and rose reincarnate in the ghostly clothes of jazz in the goldhorn shadow of the band and blew the suffering of America's naked mind for love into an eli eli lamma lamma sabacthani saxophone cry that shivered the cities down to the last radio
with the absolute heart of the poem of life butchered out of their own bodies good to eat a thousand years.
[These last six lines have a metatextual element in them as Ginsberg indicates that art--specifically painting, poetry, and jazz, but all art in general--is a type of metaphysical or mystical “weapon” that has power over time and space and can be used to redeem people from their moments of personal crises and be used as a Eucharist that can elevate them to Millennial divinity.]
What sphinx of cement and aluminum bashed open their skulls and ate up their brains and imagination?
Moloch! Solitude! Filth! Ugliness! Ashcans and unobtainable dollars! Children screaming under the stairways! Boys sobbing in armies! Old men weeping in the parks!
Moloch! Moloch! Nightmare of Moloch! Moloch the loveless! Mental Moloch! Moloch the heavy judger of men!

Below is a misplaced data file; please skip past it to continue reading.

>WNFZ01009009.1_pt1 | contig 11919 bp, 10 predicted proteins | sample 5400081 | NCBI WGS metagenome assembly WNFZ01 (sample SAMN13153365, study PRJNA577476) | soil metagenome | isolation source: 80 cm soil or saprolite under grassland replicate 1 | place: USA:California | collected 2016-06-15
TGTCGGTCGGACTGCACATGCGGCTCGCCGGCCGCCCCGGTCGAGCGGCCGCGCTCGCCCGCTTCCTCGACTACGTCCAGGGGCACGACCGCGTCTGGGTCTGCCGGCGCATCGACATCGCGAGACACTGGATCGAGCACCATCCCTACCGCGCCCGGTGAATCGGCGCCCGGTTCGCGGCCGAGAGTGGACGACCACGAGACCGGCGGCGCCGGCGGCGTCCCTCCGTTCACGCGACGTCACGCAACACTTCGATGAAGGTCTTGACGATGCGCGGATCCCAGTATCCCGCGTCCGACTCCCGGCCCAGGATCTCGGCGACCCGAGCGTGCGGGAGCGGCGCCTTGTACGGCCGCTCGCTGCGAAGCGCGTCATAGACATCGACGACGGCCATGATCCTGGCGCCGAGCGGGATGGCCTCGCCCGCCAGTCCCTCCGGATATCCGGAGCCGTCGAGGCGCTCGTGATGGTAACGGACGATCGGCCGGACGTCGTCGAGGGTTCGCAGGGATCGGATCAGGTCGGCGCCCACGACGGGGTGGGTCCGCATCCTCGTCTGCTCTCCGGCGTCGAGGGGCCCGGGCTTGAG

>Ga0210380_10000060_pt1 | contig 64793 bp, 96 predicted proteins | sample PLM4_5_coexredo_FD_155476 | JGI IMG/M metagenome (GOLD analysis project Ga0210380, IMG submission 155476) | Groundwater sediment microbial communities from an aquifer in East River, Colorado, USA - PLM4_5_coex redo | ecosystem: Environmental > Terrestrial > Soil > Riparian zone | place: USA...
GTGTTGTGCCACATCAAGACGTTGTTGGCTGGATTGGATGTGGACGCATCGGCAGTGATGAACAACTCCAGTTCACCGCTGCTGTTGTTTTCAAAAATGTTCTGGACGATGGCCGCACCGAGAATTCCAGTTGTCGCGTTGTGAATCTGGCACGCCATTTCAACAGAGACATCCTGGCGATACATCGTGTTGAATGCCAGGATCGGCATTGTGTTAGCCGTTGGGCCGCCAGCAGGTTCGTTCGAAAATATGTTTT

Moloch the incomprehensible prison! Moloch the crossbone soulless jailhouse and Congress of sorrows! Moloch whose buildings are judgment! Moloch the vast stone of war! Moloch the stunned governments!
Moloch whose mind is pure machinery! Moloch whose blood is running money! Moloch whose fingers are ten armies! Moloch whose breast is a cannibal dynamo! Moloch whose ear is a smoking tomb!
[In Ginsberg’s poem, Moloch is the bringer of chaos and crisis that takes the form of suffering, authority, capitalism, and mechanical existence (similar to Kirby’s concept of the Anti-Life Equation) and whose ear is a smoking tomb (a sepulcher)--similar to the Pits of Apokolips that Morrison seems to allude to with his vision of Mandrakk residing in a sepulcher in the form of a “plague pit.”]